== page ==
In a world were there are so many bands to keep track of I want to bring my two cents in presenting you to this interview with CARNOSUS. Anders Ekdahl ©2019
A band name sets the tone for the band. With the right name you don’t really need any sort of declaration of intent. Was it hard to come up with a name? What does the name mean to you?
-The name CARNOSUS loosely means “abounding in flesh” or if you ask us, “fleshy” or “meaty”. In Swedish you can use the word “köttigt” (meaty) to describe something brutal or music when it’s fast and heavy and has a great sense of … well, meat. So that’s the reason for the name and we think it suits our sound pretty well!
Who would you say are the founding stones of the kind of sound you have? Who are your house Gods and how have they coloured your music?
-We all gather influences from different directions – thrash, death, black and progressive metal – but the main influences on our sound are bands like Revocation, At the Gates, Entombed, The Black Dahlia Murder, Bloodbath, Unleashed… The list goes on and on.
When you play slow do you have to think differently arranging the music than if you play faster and vice versa?
-In slower songs we try to highlight the heavy and more groovy elements of our sound. The guitars and drums take a step back in technicality and the vocals get a more central role. With faster tunes there’s a lot more going on, which usually means that more riffs are involed. These songs are a bit more tricky to arrange to keep transistions fluid and coherent.
Playing live is a totally different beast to studio work. How does your music work in a live environment?
-Our material is sometimes pretty difficult to pull off but we obviously want to deliver a good sound when playing live, so we practice a lot and make sure
to be able to perform our music cleanly even while headbanging and moving around. We want to give the crowd a good show aswell as a good audial experience and it works fine!
How important is having a label to back you up today when you can just release your music on any sort of platform online? Are there any negative consequences to music being too readily available to fans?*
-While digital distribution is obviously the most used form of exposure nowadays, many still want to have the music in a physical format. Releasing physical copies of an album can get pretty expensive, so it’s good to have a label to back things up if you want to release physical stuff. Some labels also work more actively together with promoters and book shows. It’s still cool to do in a DIY-fashion, but a label can help with certain things.
I get the feeling that fans that are true to a band, is a lost thing with the easy access to music these days. Do you feel that this is a bad thing or are there any positive aspects of it at all?
-Some true fans will always be around (we have a few already which we are very greatful for!) but it’s true that the easy access to music makes fewer people buy your records and support you as a band. However, it may be more common to actually buy downloads nowadays with sites such as bandcamp and to stream from legitimate sources such as iTunes and Spotify. Even if the streams don’t give much to the artist it’s still better then just downloading pirated stuff which the main source of music a few years ago.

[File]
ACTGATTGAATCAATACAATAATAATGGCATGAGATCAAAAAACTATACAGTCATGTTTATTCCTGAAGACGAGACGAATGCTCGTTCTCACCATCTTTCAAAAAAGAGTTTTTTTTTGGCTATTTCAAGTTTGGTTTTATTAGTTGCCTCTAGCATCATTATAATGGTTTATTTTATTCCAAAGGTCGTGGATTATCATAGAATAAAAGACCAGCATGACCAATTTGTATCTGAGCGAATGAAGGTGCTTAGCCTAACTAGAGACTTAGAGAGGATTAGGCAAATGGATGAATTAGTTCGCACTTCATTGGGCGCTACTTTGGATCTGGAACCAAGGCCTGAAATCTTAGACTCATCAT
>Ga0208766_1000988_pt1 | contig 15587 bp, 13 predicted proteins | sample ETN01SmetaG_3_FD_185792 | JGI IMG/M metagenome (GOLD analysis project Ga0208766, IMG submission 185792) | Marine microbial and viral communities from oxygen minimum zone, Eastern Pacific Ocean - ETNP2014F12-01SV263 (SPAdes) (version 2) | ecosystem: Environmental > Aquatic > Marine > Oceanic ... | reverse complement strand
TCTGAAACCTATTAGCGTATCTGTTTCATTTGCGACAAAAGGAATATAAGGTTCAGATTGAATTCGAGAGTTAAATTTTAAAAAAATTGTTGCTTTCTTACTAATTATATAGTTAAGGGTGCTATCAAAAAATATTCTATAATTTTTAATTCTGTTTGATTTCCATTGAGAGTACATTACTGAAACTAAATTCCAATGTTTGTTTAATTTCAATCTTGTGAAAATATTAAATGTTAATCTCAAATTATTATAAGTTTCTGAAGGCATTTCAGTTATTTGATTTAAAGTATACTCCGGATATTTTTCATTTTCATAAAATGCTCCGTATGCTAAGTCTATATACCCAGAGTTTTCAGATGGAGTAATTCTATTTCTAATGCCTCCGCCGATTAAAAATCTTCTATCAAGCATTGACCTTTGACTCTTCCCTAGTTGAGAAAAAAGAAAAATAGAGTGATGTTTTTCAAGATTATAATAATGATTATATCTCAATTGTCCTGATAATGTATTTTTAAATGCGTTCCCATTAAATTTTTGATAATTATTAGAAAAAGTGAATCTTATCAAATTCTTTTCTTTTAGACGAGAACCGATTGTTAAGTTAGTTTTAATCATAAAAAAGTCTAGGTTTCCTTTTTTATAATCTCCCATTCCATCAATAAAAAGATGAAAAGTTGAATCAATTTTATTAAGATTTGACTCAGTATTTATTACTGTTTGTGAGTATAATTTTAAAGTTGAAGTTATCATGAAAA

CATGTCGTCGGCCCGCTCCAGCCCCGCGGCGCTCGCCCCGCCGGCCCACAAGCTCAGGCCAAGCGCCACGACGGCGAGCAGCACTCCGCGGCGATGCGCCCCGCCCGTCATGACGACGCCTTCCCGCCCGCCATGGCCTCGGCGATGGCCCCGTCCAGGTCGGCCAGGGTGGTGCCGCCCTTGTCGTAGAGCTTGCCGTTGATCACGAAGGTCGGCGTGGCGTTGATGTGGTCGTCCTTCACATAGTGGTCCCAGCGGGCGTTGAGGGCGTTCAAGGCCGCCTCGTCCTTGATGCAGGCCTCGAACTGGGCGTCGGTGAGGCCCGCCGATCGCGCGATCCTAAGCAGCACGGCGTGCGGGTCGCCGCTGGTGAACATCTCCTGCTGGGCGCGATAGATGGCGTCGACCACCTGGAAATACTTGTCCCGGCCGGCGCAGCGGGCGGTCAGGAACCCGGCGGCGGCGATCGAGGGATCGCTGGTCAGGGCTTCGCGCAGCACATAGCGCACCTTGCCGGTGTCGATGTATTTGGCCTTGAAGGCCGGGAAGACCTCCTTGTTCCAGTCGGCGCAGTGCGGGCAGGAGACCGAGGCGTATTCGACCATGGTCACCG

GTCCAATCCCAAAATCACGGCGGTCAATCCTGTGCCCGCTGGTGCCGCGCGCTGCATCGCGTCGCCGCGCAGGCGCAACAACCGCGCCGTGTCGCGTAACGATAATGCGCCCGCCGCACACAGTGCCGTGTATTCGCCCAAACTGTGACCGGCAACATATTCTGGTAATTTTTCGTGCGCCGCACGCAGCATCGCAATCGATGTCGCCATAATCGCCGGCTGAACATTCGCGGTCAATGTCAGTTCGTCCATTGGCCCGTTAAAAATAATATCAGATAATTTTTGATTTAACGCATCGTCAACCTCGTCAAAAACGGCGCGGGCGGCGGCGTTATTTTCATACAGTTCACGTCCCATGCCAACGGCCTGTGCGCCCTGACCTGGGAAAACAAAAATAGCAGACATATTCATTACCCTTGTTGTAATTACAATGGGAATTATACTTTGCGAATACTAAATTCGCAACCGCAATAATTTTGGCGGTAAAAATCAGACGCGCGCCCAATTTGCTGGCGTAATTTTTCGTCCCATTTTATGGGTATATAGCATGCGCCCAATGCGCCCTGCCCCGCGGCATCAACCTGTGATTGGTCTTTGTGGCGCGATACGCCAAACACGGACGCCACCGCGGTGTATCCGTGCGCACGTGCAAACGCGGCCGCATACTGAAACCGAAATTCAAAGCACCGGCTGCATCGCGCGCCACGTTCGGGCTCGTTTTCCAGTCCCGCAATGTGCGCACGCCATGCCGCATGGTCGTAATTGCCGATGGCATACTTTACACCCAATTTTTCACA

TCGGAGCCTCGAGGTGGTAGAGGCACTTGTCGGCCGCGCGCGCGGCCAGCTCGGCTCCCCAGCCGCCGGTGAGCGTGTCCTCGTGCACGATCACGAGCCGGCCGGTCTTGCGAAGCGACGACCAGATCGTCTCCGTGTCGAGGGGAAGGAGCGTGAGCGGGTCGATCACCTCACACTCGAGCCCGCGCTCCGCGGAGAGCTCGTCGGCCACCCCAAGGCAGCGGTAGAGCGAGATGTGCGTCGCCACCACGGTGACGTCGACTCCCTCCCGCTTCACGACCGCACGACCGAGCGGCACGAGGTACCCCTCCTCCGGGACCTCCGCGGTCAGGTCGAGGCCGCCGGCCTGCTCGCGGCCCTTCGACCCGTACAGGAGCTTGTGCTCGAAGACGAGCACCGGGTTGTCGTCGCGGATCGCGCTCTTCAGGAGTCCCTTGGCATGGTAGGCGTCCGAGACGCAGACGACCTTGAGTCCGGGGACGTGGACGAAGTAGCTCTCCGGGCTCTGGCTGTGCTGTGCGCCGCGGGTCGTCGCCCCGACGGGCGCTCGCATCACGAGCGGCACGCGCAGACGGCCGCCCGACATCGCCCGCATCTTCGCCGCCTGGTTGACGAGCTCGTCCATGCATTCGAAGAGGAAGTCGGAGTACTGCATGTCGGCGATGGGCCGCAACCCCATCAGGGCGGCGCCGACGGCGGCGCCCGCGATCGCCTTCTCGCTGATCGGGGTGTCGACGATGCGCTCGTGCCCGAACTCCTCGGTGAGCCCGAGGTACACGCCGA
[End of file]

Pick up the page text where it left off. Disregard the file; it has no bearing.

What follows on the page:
What to you is a great front cover? What should a cover have to make it great?
-What makes a cover art good depends on many things, but generally it should have a clear connection to the music and also have
some fine details that you may miss at first glance but discover when giving the art more close attention. And of course tremendous amounts of brutality and/or epicness.
Do you feel that you are part of a national scene? What is the climate for metal in your country?
Metal is huge in Sweden, but mainly huge in the sense that we have a lot of bands. Many people listen to metal aswell but it’s less
common that they attend shows. At least when it comes to underground bands, which is a bit sad because supporting underground bands is the best way to keep the scene thriving!
I use Spotify and Deezer but only as compliment to buying CDS (it’s easier to just have your phone or pad when you’re out) but I fear that soon music as we know it will be dead and buried. What are your worries as a band?
-CD’s may be more “out” than ever but this is compensated for by the rise of vinyl and cassettes. People go crazy for a cool vinyl color variant or limited casette, us included. So that’s great for helping bringing physical music back and to get people to pay for music again. But of course most people stream their music and that’s fine! Those people will hopefully buy merchandise at some pont which supports the bands aswell but we’re just happy people are listening at all. Ultra-easy access to music might hit hard on bands but as long as people listen to a band, they might want to experience that band in a live environment and attend shows which is always positive.
What lies in the future?
-The future holds a label-release of our freshly recorded album DOGMA OF THE DECEASED (labels, hit us up), more shows and tours aswell as writing new material for the future.